Tag: race

The early emergence of black-white disparities

Most people are aware of the significant disparities between blacks and whites regarding a wide range of important social outcomes, including crime, income, education, poverty, welfare usage, etc. I have written extensively on racial disparities in crime and on the degree to which disparities in IQ explain many of the important racial disparities. In this post, I will review studies and data that show that many of these disparities appear extremely early. Specifically, I will show that disparities in IQ, cognitive skills, misconduct, and self-regulation appear extremely early in life. For each of these categories, I will show that we find black-white disparities at pre-school age or even earlier. The general pattern for these disparities is that they gradually grow as children age, until the magnitude of the disparities eventually mirror the gaps that we find between black and white adults.

Police killings and black crime

In light of the killing of George Floyd, there has been much discussion regarding anti-black bias in the criminal justice system (CJS) in the United States. It seems to me that the mainstream assumption is that the disproportionate police killings of black people is strong evidence of an anti-black bias in the CJS. My goal in this post is to refute this assumption. I believe that an honest and impartial assessment of all of the relevant data provides strong reason to deny that the disproportionate police killings of blacks is evidence of anti-black bias. I will argue that the best explanation of disproportionate police killings against blacks doesn’t involve any appeal to an anti-black bias. The best explanation consists in the fact that black people disproportionately engage in criminal activity and the fact that the police disproportionately kill criminals.

Exploring two common explanations of the black-white crime gap

The purpose of this post is to explore two commonly hypothesized explanations of the high levels of criminality in the black population. The first explanation states that high rates of black crime is primarily the result of systemic racism against blacks. The second explanation states that high rates of black crime is primarily the result of the structural or socioeconomic circumstances that black people find themselves in. I will present data that should prompt skepticism of both of these explanations. I’ll begin by describing racial differences in crime.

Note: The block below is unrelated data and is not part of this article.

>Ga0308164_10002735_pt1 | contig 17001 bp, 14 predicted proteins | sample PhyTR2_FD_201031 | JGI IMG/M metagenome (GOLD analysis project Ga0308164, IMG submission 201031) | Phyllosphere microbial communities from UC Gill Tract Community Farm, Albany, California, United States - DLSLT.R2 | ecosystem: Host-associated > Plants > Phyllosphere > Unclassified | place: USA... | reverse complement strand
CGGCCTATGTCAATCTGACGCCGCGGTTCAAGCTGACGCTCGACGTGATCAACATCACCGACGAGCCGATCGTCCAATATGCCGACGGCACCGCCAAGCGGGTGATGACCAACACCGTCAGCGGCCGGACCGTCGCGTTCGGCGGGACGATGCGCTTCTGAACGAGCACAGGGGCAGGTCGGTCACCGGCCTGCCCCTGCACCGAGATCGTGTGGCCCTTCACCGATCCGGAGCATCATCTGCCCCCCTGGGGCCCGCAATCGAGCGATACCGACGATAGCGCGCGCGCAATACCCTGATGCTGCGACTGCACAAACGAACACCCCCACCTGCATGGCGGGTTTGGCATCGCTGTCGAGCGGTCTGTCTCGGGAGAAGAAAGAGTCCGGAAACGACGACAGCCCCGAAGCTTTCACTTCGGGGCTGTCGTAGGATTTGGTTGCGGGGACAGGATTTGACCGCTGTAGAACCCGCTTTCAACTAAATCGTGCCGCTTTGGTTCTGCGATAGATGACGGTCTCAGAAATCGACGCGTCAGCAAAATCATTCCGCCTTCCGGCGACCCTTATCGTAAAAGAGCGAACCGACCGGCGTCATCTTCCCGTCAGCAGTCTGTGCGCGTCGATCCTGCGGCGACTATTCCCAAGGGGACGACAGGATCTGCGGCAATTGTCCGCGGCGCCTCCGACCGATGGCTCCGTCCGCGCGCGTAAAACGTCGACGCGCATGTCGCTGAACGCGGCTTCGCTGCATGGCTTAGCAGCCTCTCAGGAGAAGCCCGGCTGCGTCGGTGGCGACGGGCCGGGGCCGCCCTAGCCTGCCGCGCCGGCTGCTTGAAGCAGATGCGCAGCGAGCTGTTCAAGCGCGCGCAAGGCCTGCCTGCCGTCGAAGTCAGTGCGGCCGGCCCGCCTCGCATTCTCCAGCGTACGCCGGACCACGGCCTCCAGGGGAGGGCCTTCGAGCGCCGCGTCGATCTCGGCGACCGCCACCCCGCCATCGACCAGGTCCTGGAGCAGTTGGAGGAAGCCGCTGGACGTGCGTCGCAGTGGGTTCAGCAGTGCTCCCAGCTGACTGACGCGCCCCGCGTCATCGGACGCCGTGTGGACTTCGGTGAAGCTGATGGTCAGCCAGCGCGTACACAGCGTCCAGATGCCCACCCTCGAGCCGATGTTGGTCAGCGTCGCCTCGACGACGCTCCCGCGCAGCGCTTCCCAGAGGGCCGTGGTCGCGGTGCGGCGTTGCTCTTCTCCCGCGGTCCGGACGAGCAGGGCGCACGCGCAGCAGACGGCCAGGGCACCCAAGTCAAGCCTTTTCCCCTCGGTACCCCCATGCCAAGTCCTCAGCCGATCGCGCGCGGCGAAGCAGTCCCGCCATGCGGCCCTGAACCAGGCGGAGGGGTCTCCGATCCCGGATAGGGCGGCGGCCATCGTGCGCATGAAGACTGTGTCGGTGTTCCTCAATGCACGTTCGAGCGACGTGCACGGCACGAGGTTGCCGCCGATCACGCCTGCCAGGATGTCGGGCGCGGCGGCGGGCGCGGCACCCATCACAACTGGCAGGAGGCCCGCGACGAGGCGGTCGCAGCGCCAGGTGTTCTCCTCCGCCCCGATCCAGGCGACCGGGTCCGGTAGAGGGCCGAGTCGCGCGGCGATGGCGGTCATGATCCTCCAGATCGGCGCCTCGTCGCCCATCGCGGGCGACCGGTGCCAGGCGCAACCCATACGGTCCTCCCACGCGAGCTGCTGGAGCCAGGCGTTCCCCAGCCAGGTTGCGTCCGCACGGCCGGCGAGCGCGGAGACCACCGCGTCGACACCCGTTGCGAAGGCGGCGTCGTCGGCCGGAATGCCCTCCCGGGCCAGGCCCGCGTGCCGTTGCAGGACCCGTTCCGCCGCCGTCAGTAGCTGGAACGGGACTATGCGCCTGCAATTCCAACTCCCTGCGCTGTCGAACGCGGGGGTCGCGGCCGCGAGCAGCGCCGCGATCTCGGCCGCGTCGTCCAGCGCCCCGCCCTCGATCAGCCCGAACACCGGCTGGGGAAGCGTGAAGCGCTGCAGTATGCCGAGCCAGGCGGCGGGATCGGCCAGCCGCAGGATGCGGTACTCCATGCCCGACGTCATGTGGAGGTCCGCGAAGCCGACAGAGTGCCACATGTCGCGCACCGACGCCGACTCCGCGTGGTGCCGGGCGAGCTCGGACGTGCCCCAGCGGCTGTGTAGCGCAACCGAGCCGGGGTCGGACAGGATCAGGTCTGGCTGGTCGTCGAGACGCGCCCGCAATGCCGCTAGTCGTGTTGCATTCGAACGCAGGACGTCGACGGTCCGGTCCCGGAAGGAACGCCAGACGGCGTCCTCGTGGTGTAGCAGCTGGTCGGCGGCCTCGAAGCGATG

Studies attempting to explain the black-white crime gap

In a previous post, I provided reasons to be skeptical of SES-based explanations of black criminality. This post provides studies that attempt to more rigorously examine the relationship between SES and black criminality. At the city and state level, crime is more strongly associated with the presence of blacks than it is with low-SES conditions. At the neighborhood level, studies suggest that controlling for SES can statistically account for a moderate portion of the black-white gaps in crime (although findings are mixed on the magnitude of the explained gap). Regardless, as I will argue below, such studies cannot demonstrate causality. That is, they cannot demonstrate that racial differences in neighborhood SES cause any portion of the racial gap in crime.

Causes of disproportionate black crime

In a previous post, I argued that systemic racism and socioeconomic status (SES) were poor explanations of disproportionate levels of black crime. I concluded with the claim that the intelligence gap (or IQ gap), not the SES gap, is the primary cause of the disproportionate levels of black crime. In other words, the IQ gap is the primary cause of the disparities in crime between blacks and whites. I will defend this claim in the first half of this post. Another significant cause of the black-white crime gap seems to be differences in family structure between blacks and whites, e.g. racial differences in the rates of single-mother households and out-of-wedlock birth rates. I will explore the importance of family structure in the second half of the post.